The obvious starting point in tackling a structural fiscal deficit is trimming government spending, and in this regard Oman has already made substantial progress. While Vision 2020 and the FYP represent the state’s medium-term response to the nation’s deteriorating external position and growing budget deficit, Oman began to cut some of its costs early in 2016, starting with fuel subsidies.
In January 2016 the government revised its price mechanism for petroleum products to reflect global oil prices, thereby reducing a subsidy burden that cost it nearly OR1bn ($2.6bn) in 2015. As a result, prices for regular-grade fuel rose from 114 baisa ($0.30) per litre to 140 baisa ($0.36), while super grade fuel went from 120 baisa ($0.31) per litre to 160 ($0.42). Diesel also rose from 146 baisa ($0.38) per litre to 160 baisa ($0.42).
Over the course of 2016, Oman has approached the difficult topic of public sector salaries by focusing on reducing benefits attached to government jobs. Over a dozen agencies – including the Public Authorities for Electricity and Water, Telecommunications, and Civil Aviation, and the Capital Market Authority – have cut bonuses and other perks, such as life, health, travel and car insurance, and loans and allowances for housing, school fees and mobile phones. Other areas where the government has successfully implemented spending cuts include defence and capital investment by civil ministries. Taken together, this broad cost-cutting exercise is expected to reduce state spending in 2015 by $3.8bn, or 5.5% of GDP. More such measures are expected in 2017.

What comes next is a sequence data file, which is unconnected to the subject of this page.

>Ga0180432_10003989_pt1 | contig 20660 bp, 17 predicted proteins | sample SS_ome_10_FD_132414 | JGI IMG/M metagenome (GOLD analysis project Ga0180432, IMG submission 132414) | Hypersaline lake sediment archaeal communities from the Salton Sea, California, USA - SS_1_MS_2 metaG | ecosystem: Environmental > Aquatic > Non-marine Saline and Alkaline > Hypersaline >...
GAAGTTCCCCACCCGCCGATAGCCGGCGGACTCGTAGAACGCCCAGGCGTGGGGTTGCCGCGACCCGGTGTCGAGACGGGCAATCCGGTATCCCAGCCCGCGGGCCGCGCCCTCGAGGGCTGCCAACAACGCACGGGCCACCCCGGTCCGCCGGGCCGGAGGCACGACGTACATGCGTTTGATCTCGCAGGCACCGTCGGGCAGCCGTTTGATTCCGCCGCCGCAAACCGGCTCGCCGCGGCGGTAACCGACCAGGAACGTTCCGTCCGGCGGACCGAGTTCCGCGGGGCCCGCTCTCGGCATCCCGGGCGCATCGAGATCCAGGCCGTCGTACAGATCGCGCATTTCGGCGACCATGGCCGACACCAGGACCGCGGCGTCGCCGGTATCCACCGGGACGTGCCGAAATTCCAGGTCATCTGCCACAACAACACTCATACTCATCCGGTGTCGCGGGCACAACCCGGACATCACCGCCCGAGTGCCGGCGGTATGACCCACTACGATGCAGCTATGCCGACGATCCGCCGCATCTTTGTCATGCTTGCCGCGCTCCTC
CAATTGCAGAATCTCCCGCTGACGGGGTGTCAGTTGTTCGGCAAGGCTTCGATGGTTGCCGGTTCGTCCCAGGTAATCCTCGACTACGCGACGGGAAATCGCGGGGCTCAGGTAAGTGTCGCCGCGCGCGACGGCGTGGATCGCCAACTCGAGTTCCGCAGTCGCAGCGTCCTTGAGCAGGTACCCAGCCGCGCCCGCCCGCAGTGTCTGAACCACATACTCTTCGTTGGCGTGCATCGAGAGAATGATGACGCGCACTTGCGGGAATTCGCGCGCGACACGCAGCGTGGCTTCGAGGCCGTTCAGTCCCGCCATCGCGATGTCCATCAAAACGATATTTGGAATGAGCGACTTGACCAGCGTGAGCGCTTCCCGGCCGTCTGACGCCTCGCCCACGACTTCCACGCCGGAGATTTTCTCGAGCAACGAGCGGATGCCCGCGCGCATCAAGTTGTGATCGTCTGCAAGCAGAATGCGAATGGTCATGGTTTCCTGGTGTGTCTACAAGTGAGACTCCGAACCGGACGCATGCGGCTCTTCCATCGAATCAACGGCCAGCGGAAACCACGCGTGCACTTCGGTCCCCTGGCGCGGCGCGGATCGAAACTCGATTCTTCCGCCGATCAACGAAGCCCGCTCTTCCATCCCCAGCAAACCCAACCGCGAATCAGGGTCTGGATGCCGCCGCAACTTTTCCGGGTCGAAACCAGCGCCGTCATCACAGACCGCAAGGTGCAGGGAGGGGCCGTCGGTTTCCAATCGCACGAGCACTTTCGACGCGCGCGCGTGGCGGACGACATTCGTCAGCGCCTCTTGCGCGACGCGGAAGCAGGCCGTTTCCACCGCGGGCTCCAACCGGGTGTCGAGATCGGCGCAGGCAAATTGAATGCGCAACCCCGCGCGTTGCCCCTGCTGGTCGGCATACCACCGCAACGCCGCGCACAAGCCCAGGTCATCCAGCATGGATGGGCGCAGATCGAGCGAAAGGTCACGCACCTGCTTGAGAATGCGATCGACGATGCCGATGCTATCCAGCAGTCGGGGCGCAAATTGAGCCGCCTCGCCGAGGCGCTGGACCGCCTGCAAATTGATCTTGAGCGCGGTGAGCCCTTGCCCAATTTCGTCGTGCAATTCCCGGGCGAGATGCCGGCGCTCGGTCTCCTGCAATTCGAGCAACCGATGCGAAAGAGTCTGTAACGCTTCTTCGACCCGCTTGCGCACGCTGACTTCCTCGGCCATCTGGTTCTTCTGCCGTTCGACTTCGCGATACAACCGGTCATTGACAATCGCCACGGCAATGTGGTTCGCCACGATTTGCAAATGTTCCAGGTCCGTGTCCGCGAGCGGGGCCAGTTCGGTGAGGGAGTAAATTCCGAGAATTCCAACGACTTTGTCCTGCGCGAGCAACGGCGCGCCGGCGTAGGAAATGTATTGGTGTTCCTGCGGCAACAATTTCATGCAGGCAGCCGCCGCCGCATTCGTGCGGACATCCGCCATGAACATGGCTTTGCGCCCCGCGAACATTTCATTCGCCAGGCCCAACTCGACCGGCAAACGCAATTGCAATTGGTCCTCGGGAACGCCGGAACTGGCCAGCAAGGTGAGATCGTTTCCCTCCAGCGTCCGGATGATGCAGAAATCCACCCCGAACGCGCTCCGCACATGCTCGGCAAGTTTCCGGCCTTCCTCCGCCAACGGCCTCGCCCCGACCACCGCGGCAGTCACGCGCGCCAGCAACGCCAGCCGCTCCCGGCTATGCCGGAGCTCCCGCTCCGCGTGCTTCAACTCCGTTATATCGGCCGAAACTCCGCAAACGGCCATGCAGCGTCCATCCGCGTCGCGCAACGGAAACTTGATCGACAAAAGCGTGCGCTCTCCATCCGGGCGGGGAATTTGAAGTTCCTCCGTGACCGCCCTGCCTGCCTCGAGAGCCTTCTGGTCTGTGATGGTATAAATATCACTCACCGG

Regarding utilities, the Authority for Electricity Regulation intends to raise electricity prices for large government, industrial and commercial users from the start of 2017, introducing a higher tariff for customers who consume more than 150 MW annually. According to the government body, this consumer segment accounts for around 20% of power subsidies each year, meaning that the increased tariff could save the state some OR100m ($259.7m) on its yearly bill. Residential consumers are not expected to face any tariff changes in the short term.
As well as cutting costs, Oman is seeking ways to boost revenue as a means of reducing its fiscal deficit. As in the wider GCC, the sultanate is renowned for its low tax burden; there is no personal income tax for residents or foreign nationals, and until 2016, companies outside the hydrocarbons sector paid a modest 12% on income over OR30,000 ($77,900). The corporate tax rate for companies operating in oil and gas exploration is 55% on any income derived from petroleum product sales. Capital gains are taxed as ordinary income, and profits from the sale of listed shares are exempt from taxation. There is no payroll tax, and stamp duty only applies to the purchase of real estate at 3% of the sale value. In terms of social security, employers must contribute an amount equal to 10.5% of their Omani employees’ monthly salary to cover pension, disability and death benefits, as well as 1% of employees’ monthly salary for industrial illnesses and injuries. The sultanate’s unobtrusive tax framework has helped underpin the growth of companies operating there. The possibility of a prolonged period of low oil prices, however, has thrown the sustainability of this approach into doubt. As a result, the coming years are likely to see some significant changes to Oman’s taxation framework.